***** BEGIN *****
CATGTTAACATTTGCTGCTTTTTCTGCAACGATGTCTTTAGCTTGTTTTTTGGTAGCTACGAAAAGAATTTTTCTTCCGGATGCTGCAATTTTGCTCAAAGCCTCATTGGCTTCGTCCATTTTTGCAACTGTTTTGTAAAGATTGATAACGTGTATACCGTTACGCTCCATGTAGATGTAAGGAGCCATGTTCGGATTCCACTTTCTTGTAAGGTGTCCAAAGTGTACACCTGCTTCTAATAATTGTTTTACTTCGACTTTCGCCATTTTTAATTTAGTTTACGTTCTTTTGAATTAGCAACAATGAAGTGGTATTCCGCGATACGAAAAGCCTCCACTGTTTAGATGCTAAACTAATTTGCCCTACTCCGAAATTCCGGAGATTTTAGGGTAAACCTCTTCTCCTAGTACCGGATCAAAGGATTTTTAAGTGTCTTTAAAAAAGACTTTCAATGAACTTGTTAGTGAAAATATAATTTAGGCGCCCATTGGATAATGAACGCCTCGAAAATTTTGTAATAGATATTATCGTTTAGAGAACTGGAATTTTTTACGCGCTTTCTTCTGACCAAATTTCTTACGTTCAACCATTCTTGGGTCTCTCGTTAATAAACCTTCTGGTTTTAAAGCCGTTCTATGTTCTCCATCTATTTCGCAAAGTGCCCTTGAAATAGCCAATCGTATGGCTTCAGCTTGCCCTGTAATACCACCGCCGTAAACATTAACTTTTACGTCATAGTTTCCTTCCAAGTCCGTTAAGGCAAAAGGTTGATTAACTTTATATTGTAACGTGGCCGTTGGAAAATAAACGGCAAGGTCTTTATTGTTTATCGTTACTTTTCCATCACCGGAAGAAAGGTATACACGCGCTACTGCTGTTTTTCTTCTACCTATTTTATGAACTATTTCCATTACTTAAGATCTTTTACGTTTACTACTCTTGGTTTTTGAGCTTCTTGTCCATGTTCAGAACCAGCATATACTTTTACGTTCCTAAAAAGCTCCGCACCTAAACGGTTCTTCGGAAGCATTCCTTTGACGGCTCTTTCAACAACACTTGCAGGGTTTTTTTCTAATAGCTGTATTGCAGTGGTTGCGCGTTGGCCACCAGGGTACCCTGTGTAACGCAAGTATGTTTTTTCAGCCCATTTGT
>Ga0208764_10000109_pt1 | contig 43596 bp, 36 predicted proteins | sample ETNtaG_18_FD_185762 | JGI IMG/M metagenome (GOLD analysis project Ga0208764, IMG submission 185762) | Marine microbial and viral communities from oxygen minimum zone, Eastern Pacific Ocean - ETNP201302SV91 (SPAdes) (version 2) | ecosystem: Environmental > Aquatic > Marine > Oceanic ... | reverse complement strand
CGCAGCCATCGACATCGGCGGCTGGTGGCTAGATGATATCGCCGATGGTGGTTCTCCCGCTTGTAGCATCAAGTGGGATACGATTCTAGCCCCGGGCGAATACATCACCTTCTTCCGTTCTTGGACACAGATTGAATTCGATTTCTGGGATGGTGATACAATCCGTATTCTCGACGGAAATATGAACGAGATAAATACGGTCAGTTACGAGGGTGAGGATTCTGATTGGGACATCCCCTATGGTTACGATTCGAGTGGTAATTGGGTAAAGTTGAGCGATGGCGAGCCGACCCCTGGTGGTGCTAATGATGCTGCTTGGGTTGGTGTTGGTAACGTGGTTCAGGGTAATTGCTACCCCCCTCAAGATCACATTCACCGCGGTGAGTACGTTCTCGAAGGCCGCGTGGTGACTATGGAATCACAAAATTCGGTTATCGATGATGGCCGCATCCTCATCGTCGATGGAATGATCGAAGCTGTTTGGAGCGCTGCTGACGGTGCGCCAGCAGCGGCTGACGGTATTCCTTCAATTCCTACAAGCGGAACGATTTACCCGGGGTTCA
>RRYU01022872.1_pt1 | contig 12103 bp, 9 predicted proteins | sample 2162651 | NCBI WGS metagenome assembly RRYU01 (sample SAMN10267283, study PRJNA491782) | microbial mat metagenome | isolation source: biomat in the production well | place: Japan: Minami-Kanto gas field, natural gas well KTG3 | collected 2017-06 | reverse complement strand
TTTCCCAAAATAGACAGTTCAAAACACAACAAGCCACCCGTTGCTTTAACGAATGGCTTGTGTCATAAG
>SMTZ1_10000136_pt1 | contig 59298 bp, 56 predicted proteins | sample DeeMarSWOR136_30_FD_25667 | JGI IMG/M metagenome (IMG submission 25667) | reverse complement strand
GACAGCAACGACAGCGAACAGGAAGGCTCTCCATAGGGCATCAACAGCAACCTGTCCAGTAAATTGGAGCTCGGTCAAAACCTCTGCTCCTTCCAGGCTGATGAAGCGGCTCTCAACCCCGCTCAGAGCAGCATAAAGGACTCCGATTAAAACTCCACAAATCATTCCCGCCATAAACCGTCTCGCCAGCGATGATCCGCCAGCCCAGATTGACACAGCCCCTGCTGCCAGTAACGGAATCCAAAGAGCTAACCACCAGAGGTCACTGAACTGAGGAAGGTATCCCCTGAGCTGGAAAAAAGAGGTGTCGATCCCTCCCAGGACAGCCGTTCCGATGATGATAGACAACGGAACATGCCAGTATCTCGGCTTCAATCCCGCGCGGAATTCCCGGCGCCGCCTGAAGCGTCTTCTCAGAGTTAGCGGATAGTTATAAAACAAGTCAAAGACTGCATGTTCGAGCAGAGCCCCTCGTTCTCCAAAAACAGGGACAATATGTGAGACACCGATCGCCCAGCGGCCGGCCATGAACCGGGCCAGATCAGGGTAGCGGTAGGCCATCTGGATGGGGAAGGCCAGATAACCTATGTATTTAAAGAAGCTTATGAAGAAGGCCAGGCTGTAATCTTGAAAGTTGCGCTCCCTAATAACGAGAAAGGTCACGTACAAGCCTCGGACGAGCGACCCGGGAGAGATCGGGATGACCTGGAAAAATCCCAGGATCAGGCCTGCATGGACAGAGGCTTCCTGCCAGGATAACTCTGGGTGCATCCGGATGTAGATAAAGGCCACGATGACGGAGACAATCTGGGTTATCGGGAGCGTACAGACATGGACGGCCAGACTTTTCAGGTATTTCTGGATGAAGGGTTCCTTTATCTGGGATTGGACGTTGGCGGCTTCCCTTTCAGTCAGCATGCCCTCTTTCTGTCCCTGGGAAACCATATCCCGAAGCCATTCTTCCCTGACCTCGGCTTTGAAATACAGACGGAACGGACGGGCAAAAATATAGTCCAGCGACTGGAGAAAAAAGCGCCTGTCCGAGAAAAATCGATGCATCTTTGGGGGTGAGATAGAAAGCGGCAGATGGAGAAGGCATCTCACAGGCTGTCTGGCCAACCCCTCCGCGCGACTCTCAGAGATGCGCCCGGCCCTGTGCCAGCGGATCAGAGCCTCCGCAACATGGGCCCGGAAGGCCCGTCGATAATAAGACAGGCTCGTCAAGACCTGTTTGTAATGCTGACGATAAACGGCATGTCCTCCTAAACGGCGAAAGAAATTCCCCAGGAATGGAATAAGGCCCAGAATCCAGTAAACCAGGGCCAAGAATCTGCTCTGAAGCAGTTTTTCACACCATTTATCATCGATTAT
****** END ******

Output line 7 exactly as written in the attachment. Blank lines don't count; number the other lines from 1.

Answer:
GACAGCAACGACAGCGAACAGGAAGGCTCTCCATAGGGCATCAACAGCAACCTGTCCAGTAAATTGGAGCTCGGTCAAAACCTCTGCTCCTTCCAGGCTGATGAAGCGGCTCTCAACCCCGCTCAGAGCAGCATAAAGGACTCCGATTAAAACTCCACAAATCATTCCCGCCATAAACCGTCTCGCCAGCGATGATCCGCCAGCCCAGATTGACACAGCCCCTGCTGCCAGTAACGGAATCCAAAGAGCTAACCACCAGAGGTCACTGAACTGAGGAAGGTATCCCCTGAGCTGGAAAAAAGAGGTGTCGATCCCTCCCAGGACAGCCGTTCCGATGATGATAGACAACGGAACATGCCAGTATCTCGGCTTCAATCCCGCGCGGAATTCCCGGCGCCGCCTGAAGCGTCTTCTCAGAGTTAGCGGATAGTTATAAAACAAGTCAAAGACTGCATGTTCGAGCAGAGCCCCTCGTTCTCCAAAAACAGGGACAATATGTGAGACACCGATCGCCCAGCGGCCGGCCATGAACCGGGCCAGATCAGGGTAGCGGTAGGCCATCTGGATGGGGAAGGCCAGATAACCTATGTATTTAAAGAAGCTTATGAAGAAGGCCAGGCTGTAATCTTGAAAGTTGCGCTCCCTAATAACGAGAAAGGTCACGTACAAGCCTCGGACGAGCGACCCGGGAGAGATCGGGATGACCTGGAAAAATCCCAGGATCAGGCCTGCATGGACAGAGGCTTCCTGCCAGGATAACTCTGGGTGCATCCGGATGTAGATAAAGGCCACGATGACGGAGACAATCTGGGTTATCGGGAGCGTACAGACATGGACGGCCAGACTTTTCAGGTATTTCTGGATGAAGGGTTCCTTTATCTGGGATTGGACGTTGGCGGCTTCCCTTTCAGTCAGCATGCCCTCTTTCTGTCCCTGGGAAACCATATCCCGAAGCCATTCTTCCCTGACCTCGGCTTTGAAATACAGACGGAACGGACGGGCAAAAATATAGTCCAGCGACTGGAGAAAAAAGCGCCTGTCCGAGAAAAATCGATGCATCTTTGGGGGTGAGATAGAAAGCGGCAGATGGAGAAGGCATCTCACAGGCTGTCTGGCCAACCCCTCCGCGCGACTCTCAGAGATGCGCCCGGCCCTGTGCCAGCGGATCAGAGCCTCCGCAACATGGGCCCGGAAGGCCCGTCGATAATAAGACAGGCTCGTCAAGACCTGTTTGTAATGCTGACGATAAACGGCATGTCCTCCTAAACGGCGAAAGAAATTCCCCAGGAATGGAATAAGGCCCAGAATCCAGTAAACCAGGGCCAAGAATCTGCTCTGAAGCAGTTTTTCACACCATTTATCATCGATTAT